The Games of 2020

I might have written before that I don’t think much of the idea of a “Game of the Year” or really an “[Anything] of the Year”. Being a native of a country that insists on awarding citizens such titles, you’d think I might feel different but I don’t. Realistically, nobody is going to play every game released in a single year and even if they somehow managed it, their personal taste will have a significant effect on their judegement. The same is true of film awards where the average person probably couldn’t name three movies that won best picture in the last ten years because its decided by people who have tastes completely at odds with the average movie-goer. 

As I have substantially reduced the amount of gaming I do, I am also limited with what I had access to. So a number of “critically” acclaimed games such as Ghost of Tsushima and The Last of Us Part II were unavailable to me. The latter wasn’t a problem as I did not think well of the first game. The former, I imagine I would have enjoyed but then I am absolutely sick of Ubisoft style, open-world-action-narrative-collectable genre mashes, so maybe not. Refreshingly, the new games I played this year all stuck to one genre and I can say that all of them did the chosen genre proud.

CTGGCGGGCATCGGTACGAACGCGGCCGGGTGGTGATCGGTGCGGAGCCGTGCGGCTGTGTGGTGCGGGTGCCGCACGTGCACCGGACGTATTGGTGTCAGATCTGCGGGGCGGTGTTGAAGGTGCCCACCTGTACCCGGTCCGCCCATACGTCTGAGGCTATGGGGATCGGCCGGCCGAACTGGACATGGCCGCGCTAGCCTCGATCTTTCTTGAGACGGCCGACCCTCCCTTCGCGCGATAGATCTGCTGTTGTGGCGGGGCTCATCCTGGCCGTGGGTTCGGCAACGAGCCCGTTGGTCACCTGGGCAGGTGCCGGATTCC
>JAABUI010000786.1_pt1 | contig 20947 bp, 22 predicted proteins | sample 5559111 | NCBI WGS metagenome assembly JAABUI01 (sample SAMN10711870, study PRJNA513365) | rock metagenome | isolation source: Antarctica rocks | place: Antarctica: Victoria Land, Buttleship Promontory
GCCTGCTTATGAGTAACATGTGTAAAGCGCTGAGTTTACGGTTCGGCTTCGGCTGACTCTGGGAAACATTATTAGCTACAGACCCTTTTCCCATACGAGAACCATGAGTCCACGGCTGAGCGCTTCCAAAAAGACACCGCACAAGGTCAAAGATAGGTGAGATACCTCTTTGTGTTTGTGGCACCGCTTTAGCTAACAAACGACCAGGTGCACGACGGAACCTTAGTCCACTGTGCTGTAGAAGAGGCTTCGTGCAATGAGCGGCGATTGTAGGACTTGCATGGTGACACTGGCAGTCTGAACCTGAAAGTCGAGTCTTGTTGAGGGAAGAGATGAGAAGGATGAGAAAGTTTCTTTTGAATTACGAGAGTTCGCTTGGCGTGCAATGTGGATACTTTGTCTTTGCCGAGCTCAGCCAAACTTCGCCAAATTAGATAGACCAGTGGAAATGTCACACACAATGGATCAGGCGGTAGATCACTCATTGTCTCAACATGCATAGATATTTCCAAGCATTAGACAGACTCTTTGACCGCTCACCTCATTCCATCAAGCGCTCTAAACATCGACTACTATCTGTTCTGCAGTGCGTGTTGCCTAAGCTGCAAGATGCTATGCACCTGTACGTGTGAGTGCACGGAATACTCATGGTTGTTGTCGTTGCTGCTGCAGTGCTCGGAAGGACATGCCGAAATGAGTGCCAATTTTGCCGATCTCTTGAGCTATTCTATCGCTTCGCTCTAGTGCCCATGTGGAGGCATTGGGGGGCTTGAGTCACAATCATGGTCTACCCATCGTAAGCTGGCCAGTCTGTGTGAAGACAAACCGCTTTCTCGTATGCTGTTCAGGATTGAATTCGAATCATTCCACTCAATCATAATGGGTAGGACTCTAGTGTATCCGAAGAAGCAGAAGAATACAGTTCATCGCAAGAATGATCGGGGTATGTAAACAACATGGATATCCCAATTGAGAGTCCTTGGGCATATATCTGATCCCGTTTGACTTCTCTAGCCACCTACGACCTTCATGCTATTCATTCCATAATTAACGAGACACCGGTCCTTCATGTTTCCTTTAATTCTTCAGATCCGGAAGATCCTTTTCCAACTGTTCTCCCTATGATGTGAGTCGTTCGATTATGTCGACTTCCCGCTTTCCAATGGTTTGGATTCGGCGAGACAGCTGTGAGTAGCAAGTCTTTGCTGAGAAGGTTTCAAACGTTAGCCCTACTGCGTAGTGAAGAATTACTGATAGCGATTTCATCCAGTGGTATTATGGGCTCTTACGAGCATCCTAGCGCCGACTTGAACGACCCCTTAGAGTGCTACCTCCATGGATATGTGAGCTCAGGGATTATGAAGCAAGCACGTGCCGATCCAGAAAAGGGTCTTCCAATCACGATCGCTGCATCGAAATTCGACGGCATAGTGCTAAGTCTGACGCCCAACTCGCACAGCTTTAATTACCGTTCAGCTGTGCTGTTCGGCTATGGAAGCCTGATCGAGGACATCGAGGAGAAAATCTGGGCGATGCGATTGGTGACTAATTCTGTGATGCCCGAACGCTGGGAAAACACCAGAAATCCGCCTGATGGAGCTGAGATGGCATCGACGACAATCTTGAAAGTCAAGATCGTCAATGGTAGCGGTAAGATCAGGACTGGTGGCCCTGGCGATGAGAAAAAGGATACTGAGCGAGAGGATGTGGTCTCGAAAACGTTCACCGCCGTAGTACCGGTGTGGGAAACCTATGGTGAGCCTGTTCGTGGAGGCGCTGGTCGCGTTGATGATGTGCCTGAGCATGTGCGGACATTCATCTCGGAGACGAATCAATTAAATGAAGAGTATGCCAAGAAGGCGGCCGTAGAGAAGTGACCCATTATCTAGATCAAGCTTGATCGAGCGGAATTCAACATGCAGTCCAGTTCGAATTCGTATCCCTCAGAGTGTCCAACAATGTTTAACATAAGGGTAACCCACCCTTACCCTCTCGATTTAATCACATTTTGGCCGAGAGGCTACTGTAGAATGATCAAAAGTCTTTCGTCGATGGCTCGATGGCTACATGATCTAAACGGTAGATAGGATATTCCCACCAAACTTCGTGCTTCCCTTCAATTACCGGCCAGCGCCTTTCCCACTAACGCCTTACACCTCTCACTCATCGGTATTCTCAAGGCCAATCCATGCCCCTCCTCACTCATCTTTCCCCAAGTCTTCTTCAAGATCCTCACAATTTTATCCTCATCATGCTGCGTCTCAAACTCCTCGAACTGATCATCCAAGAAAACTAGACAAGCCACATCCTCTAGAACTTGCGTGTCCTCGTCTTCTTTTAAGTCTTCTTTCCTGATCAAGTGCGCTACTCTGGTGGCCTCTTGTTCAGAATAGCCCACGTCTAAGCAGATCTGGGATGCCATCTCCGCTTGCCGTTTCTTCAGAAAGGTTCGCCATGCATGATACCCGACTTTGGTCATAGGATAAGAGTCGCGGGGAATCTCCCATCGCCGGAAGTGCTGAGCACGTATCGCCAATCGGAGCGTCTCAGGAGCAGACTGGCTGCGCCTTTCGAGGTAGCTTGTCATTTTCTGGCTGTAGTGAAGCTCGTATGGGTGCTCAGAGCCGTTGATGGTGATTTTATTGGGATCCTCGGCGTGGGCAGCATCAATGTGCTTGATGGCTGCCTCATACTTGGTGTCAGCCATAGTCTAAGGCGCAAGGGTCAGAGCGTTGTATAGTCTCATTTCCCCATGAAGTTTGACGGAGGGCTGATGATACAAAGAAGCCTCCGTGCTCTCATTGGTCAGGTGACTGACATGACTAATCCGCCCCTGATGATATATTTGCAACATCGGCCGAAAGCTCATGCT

So rather than select a game I liked best, I’m just going to write some brief commentary on each game I played this year. They are covered in the order I played them.

 

Streets of Rage 4

This was one I was really looking forward to and in may ways it did not disappoint. There was a great mix of the new and familiar and the fighting mechanics were intuitive. The only real problems I had with the game were with the story and some more annoying than challenging enemy types. The original games neither had great stories or were without their share of cheap enemy types but these were two areas that could have been improved. The biggest stand-out overall was the soundtrack which captured both the energy and style of the originals.

 

Ori and the Will of the Wisps